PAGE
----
New Ideas: Alternate perceptions, unexplained events & magical connections in the haunting, hilarious, heartfelt Week 2 program

Alumnae Theatre Company opened its 30th annual New Ideas Festival (NIF) of short new works last week; the three-week festival presents a different program of plays each week, plus staged readings on Saturdays at noon. I caught the Week Two program up in the Studio last night.

Sweet Mama and the Salty Muffins by Ciarán Myers, directed by Kendra Jones. Haunted by a catchy Appalachian folk song that sends her back to the moment her three-year-old daughter disappeared at an outdoor concert, a mother (Lisa Lenihan) tries to make us see the sense of her account of the inexplicable aftermath of the event. Do we believe her? Is it all in her mind?

Lenihan is quirky and heartbreakingly lonely as the mother in this 15-minute solo piece. Desperate for someone to believe her and neurotically self-conscious of sounding mentally ill, the mother is confident in what she saw. And she realizes it sounds beyond strange and impossible, but she believes it with all her heart. Maybe because she has to.

If Socrates were in My Shoes by Donna Langevin, directed by Carl Jackson. Set in 1930, Jean (Nicholas Koy Santillo), who’s gained fame as a daredevil, meets down on his luck writer George (Andreas Batakis), who’s working as a cook to pay the bills. George is despondent over not being able to find a publisher for his book and Jean suggests a death-defying stunt to get publicity: going over Horseshoe Falls in a barrel. How far is George willing to go to self-publish his book?

Nice work from the actors in this metaphysical dramedy. Santillo brings an affable charm and cockiness, with a touch of con artist, to Jean; a man with a wife and six kids to feed at home, Jean does what he needs to do to make ends meet. Batakis gives George an interesting combination of melancholy and driven, earnest and fanciful, pensive and desperate. There’s an air of dark, edgy mystery around George. What is the true nature of his intense relationship with the teachings of Socrates?

Stars by D.J. Sylvis, directed by Gillian Armstrong. Two lives revolve around each other thousands of miles apart in this lovely, cosmically magical two-hander. Akia (Alexa Higgins) and Ren (Katherine Cappellacci) have never met, but they’re falling in love in a long-distance relationship as they gaze at the stars during a cellphone conversation.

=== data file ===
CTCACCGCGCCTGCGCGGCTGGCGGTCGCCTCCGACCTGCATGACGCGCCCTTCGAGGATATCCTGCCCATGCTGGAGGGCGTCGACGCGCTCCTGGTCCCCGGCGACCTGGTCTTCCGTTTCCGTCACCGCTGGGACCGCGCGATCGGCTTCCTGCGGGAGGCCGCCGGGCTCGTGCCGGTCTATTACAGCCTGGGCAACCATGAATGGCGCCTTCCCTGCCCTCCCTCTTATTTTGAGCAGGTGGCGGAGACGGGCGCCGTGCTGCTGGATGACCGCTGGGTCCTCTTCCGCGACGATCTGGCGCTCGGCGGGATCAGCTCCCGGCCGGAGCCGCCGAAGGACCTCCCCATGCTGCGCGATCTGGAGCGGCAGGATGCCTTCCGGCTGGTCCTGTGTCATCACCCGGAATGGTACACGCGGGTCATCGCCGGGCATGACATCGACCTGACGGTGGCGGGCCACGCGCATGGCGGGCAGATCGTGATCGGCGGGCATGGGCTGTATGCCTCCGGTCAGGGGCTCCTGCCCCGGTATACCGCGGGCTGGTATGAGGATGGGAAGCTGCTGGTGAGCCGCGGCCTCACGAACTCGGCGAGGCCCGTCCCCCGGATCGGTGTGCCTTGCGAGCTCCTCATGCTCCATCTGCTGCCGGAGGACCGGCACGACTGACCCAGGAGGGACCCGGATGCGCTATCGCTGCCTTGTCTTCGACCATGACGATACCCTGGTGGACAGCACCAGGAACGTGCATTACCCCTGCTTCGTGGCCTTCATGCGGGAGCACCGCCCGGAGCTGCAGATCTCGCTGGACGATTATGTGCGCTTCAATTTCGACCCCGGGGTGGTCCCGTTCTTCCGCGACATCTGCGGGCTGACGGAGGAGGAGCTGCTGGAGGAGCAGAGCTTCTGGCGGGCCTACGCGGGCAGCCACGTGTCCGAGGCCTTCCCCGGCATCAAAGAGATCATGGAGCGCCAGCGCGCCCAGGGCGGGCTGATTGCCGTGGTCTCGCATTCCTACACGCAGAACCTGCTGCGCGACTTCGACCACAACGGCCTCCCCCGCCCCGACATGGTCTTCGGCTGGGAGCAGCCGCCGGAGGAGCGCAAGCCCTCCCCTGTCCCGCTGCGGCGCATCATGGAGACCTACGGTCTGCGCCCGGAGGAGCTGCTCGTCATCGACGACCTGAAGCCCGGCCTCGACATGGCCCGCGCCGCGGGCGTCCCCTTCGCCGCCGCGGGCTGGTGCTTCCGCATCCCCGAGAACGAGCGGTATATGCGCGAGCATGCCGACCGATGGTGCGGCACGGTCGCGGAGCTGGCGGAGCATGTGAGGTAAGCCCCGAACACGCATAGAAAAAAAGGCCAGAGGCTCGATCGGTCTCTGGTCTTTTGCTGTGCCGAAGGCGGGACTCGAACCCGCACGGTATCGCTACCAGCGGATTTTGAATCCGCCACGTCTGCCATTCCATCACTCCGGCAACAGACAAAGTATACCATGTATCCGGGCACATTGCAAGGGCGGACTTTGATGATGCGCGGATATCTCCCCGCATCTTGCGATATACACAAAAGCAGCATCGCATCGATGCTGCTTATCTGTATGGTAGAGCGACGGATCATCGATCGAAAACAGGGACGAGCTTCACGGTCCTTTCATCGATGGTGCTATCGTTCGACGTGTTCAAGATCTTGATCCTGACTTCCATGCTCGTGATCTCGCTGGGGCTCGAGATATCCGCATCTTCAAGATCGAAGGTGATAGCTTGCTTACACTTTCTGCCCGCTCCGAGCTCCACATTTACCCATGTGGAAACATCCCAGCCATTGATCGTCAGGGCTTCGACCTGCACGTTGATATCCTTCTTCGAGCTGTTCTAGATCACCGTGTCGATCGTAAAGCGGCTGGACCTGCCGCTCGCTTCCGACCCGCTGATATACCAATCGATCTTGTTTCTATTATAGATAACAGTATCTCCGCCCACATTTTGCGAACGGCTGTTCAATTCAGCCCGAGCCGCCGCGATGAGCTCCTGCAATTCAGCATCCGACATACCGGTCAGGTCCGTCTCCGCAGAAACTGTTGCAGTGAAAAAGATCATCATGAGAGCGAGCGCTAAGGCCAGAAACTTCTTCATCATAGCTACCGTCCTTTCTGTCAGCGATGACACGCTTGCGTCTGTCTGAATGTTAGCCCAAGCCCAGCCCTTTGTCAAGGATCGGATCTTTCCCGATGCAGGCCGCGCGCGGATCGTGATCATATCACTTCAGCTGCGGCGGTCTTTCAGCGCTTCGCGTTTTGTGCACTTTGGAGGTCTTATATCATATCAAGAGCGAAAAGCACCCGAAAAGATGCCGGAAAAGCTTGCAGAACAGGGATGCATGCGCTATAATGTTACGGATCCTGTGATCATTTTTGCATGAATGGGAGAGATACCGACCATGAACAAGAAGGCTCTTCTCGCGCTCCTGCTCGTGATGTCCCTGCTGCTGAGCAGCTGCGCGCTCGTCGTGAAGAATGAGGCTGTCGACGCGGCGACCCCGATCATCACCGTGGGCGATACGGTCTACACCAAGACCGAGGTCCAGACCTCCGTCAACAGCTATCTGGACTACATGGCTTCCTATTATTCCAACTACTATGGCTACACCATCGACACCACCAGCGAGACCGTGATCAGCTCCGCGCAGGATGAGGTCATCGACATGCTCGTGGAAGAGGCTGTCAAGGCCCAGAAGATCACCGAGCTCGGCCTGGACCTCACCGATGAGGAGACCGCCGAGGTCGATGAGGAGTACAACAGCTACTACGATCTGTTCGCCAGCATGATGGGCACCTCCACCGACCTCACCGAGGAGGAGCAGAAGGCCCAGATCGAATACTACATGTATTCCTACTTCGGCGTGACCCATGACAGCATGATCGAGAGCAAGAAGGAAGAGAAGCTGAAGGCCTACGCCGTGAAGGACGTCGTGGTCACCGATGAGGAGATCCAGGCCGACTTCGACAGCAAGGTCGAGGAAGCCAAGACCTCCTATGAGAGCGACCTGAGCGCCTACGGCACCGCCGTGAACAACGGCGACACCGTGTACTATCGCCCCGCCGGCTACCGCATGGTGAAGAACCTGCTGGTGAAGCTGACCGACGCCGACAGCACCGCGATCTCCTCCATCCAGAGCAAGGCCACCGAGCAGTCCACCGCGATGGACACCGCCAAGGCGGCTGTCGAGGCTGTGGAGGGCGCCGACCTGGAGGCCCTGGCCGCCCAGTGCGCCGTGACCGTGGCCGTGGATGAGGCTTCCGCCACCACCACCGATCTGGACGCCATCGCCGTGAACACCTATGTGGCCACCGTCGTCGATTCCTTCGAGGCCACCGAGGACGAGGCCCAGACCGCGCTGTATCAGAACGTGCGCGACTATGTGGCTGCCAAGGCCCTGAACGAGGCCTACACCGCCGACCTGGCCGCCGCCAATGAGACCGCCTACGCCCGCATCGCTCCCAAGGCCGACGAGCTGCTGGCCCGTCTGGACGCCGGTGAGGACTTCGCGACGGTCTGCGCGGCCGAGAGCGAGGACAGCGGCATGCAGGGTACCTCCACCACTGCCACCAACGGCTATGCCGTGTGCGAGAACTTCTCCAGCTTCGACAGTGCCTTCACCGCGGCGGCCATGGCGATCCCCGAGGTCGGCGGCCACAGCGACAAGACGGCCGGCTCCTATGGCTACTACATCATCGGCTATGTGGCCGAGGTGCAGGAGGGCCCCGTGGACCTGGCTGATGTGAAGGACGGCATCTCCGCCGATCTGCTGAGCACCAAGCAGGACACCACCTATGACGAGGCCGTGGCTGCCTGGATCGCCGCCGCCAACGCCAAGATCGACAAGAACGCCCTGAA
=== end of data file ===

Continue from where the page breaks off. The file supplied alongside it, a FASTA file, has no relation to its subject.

Playing out this beautifully tender, funny and heartbreaking romance—all in 15 minutes—Higgins and Cappellacci have great chemistry, complementing each other perfectly with this pair of opposites. Higgins is a starry-eyed romantic as the astronomy nerd Akia; and Cappellacci is earthy and cynical as the sci-fi dork Ren.

Moving On by Elmar Maripuu, directed by Helly Chester. Kyle (Michael Ricci) has a brilliant software idea and Shelley (Lena Maripuu) is helping him find an investor. Trouble is the investor she’s putting forward is under suspicion of absconding with Kyle’s small home town pension fund. This problem of conscience is comically compounded by the appearance of Jodie (Rachelle Mazzilli), Kyle’s high school sweetheart.

Equal parts hilarious and heart-wrenching, this three-hander cast does a great job. Ricci’s Kyle is a visionary, and also loyal, good-humoured and sweet. He longs to bring his plans to fruition, but is torn about aligning himself with the man who may have swindled his friends and family back home. Maripuu is a big bundle of madcap fun as Shelley; possessing boundless energy and talking a mile a minute, there’s more than meets the eye as we get a glimpse into Shelley’s past and secret desires. Mazzilli is adorably irreverent and cocky as Jodie; playfully seductive, Jodie isn’t quite sure what’s up with this visit with Kyle. Are old fires lighting up again or are they just riding a wave of memory?

The Week Two program also includes a staged reading on Saturday, March 17 at noon, followed by a talkback. Mirage: The Arabian Adventures of Gertrude Bell by Laurie Fyffe; featuring actors Fallon Bowman, Rosey Tyler, Saphire Demitro, May Tartoussy, Arun Varma, Ethan Saulnier, Sean Dwyer, Matthew Olivier and Erin Humphry.

The NIF Week Two program continues in the Alumnae Theatre Studio until March 18. Get advance tickets online or by calling the box office: 416-364-4170, ext. 1 (cash only at the box office). Performances run Wednesday – Saturday at 8 pm, with matinees on Saturday (with a post-show talkback) and Sunday at 2:30 pm. Check out the Week Three program, running March 21 – 25.

It’s a very popular festival and an intimate venue, so advance booking is strongly recommended. In the meantime, check out the Week Two trailer by Nicholas Porteous:

 

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Author: life with more cowbell

Arts/culture social bloggerfly & Elwood P. Dowd disciple. Likes playing with words. A lot. Toronto

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